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News

Why business consultants should never be hired a second time

Newton Europe : 10 October, 2014  (Technical Article)
Improvement specialist Newton Europe explains its approach to business consultancy and why it matters to get processes right the first time
Why business consultants should never be hired a second time

An improvement specialist which trains clients so that they never need the services of an improvement specialist again may sound crazy to some, but Adrian Cunliffe, Business Manager at Newton Europe, explains their approach.

We work with client teams, on-site, assessing their processes, designing change and implementing it. But doing our job well – really well – means empowering those clients to successfully drive change without us. That’s the ultimate goal of our improvement programmes and it’s especially relevant within the defence sector.

We are currently just over halfway through a programme of work with Rolls-Royce to help further improve its manufacturing to become as efficient and quality-focused as possible, whilst delivering on time. We’ve had some great results in localised areas which have targeted specific problems. We are now looking towards the phase of the programme that focuses on developing the local team. It’s arguably the most important phase, because if done right, it will achieve results that will last long after we’ve gone.

To do this successfully we need to pass on the right skills, knowledge and culture to ensure the changes we make are sustainable. It’s our job to bring to the table an initial drive for change and a challenge to the status quo, but it’s also our job to leave our client teams with the skills to do the same. Our aim is to engage them in how to deliver improvement projects and increase the skills of everyone, from managers and internal improvement teams through to shop floor workers – training people to do the job we do.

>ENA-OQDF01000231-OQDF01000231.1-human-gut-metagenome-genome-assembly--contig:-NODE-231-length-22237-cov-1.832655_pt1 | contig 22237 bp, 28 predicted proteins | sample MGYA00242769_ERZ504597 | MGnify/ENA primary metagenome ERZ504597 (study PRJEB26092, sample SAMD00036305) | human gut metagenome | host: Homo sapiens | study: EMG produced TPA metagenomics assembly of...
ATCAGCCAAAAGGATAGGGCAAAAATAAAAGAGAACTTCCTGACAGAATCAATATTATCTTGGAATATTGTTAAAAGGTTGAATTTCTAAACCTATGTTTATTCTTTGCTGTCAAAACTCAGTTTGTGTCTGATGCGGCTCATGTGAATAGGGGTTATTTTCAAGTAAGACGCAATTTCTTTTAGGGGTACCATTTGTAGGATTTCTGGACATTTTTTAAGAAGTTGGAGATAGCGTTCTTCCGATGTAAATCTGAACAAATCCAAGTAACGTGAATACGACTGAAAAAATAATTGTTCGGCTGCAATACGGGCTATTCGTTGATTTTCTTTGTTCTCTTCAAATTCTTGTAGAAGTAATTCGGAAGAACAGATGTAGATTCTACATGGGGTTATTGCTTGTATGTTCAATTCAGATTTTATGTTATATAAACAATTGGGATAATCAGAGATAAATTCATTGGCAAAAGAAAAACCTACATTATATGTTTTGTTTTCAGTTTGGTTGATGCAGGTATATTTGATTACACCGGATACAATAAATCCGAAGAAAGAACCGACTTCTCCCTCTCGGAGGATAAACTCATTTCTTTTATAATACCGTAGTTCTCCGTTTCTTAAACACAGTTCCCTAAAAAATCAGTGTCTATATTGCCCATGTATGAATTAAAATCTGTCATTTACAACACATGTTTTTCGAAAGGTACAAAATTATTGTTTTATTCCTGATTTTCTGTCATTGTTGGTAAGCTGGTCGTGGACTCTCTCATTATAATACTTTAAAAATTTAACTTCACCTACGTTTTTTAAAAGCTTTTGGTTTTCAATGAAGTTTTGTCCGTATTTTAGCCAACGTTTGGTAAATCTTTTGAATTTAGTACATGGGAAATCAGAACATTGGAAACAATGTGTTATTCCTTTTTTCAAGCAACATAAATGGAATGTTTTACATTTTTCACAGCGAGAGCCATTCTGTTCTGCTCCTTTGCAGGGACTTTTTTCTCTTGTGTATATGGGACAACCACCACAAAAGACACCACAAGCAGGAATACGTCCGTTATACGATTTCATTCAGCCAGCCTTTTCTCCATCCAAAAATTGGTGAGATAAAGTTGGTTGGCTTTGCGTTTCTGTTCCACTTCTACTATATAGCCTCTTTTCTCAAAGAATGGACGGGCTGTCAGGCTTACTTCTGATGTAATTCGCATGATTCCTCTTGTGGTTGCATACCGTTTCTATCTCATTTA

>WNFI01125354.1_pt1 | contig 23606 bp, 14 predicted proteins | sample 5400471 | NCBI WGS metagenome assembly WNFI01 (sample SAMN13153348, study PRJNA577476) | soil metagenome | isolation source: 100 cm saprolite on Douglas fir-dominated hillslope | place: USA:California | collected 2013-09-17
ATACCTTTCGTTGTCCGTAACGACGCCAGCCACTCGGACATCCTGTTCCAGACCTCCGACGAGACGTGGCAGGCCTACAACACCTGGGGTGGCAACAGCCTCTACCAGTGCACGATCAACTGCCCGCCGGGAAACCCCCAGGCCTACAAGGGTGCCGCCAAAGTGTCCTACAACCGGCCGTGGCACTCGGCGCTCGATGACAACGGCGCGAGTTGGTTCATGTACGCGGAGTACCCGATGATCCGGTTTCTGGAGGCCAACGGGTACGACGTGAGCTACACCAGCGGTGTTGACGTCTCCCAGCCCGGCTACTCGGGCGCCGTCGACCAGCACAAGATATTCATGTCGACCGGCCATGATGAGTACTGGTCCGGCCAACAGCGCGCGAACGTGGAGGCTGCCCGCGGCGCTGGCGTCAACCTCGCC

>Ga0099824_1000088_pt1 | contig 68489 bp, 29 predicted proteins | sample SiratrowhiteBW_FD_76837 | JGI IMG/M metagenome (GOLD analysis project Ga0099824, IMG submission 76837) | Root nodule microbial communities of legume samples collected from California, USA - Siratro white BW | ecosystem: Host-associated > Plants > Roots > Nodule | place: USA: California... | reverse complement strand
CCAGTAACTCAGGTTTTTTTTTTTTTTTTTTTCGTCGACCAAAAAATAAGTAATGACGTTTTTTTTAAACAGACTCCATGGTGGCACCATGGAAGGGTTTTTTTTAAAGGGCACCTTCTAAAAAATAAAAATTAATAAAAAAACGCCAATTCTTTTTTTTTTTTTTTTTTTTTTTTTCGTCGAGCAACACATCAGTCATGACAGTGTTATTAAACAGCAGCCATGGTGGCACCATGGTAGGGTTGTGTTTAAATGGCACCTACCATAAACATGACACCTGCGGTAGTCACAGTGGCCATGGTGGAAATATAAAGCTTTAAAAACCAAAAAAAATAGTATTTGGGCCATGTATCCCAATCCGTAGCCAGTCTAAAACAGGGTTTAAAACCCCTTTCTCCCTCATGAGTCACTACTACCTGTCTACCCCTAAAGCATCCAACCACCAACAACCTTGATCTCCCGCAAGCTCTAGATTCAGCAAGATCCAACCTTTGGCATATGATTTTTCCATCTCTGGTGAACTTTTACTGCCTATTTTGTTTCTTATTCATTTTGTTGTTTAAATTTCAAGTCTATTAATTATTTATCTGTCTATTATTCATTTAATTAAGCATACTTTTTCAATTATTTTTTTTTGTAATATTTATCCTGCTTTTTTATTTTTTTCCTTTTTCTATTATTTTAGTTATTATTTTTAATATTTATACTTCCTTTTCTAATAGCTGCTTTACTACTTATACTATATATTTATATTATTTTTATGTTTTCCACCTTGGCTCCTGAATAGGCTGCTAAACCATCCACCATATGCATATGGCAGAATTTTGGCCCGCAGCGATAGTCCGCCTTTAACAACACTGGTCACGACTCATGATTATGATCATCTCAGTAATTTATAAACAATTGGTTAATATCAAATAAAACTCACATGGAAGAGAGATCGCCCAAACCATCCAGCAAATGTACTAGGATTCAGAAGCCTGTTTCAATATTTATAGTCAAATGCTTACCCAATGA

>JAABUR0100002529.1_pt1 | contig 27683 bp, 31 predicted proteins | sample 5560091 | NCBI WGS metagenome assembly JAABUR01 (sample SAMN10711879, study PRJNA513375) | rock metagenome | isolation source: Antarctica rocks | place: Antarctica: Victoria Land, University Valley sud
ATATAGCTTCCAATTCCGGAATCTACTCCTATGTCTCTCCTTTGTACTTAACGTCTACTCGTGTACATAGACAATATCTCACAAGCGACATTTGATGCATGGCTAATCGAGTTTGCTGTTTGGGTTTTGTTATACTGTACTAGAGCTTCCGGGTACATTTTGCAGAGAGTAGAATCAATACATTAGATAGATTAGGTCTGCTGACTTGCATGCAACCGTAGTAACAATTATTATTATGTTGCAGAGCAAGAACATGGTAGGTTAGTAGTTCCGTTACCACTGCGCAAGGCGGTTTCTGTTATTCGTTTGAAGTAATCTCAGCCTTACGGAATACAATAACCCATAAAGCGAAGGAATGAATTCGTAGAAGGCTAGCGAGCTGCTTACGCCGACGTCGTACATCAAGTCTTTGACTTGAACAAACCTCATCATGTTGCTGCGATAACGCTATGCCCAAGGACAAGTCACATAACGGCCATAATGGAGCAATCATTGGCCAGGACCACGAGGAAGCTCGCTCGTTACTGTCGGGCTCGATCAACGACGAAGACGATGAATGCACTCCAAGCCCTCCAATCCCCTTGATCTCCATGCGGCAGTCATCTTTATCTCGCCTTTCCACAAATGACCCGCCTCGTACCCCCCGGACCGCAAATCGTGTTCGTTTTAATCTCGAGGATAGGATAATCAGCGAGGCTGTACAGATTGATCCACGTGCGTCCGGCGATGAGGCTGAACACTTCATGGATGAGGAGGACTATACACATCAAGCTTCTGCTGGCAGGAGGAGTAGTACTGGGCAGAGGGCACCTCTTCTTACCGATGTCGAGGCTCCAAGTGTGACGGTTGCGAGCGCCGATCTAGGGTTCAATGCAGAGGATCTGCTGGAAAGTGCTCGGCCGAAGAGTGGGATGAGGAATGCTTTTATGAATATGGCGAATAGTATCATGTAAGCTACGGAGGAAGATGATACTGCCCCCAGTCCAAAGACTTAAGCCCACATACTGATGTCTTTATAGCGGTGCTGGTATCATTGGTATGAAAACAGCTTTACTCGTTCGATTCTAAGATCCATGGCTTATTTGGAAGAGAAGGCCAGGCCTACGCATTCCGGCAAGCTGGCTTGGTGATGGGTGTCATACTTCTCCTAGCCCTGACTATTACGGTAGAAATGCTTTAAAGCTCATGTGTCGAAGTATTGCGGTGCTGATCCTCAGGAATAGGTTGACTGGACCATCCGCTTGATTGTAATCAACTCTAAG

With every Newton programme we invariably run an on-site training and coaching workstream. In response to demand, we’ve also started running separate, three-week client training courses which involve teaching participants from our HQ in Oxfordshire, as well as sending them out in the field alongside Newton people to work on other improvement programmes in different sectors. Some clients have even seconded their staff to us for a time.

Rolls-Royce already has one of the best recruitment processes in the sector and so we already have a great team of smart, engaged people to work with. The challenge lies in the intricacy of submarine work and the processes around it. It’s an incredibly complex environment with low volumes - every build is bespoke, requiring very specific, technical, high quality materials.

The key is to focus on the end part of the project – the handover – early on in the improvement programme. Involving and immersing the client team from the beginning, giving them ownership and accountability so they are fully part of the change before it even starts to occur.

Part of the reason Rolls-Royce Submarines business brought Newton on board is because they had already worked with us in other areas of the company. They knew we had the skills to implement fast yet meaningful, sustainable change, with the line leadership, ownership and accountability on a project as complicated as the submarine programme. Holding regular, structured reviews with senior management and line leaders, helping to establish a business as usual, sustained process.

In one previous Rolls-Royce assignment we reduced upstream procurement processes significantly. In another, we worked at resolving stops and holds within production – avoiding technical problems that delay delivery. Through driving an effective resolution process and fully engaging the local team, we helped reduce the number of stops and holds within 5 months. Better yet, after we left the programme, the team continued to build on the change and initiatives to solve further problems. They have since achieved greater results than we ever did on-site, meaning they’re unlikely to need us back again in the future.

And believe it or not, that’s music to an improvement specialist’s ears.

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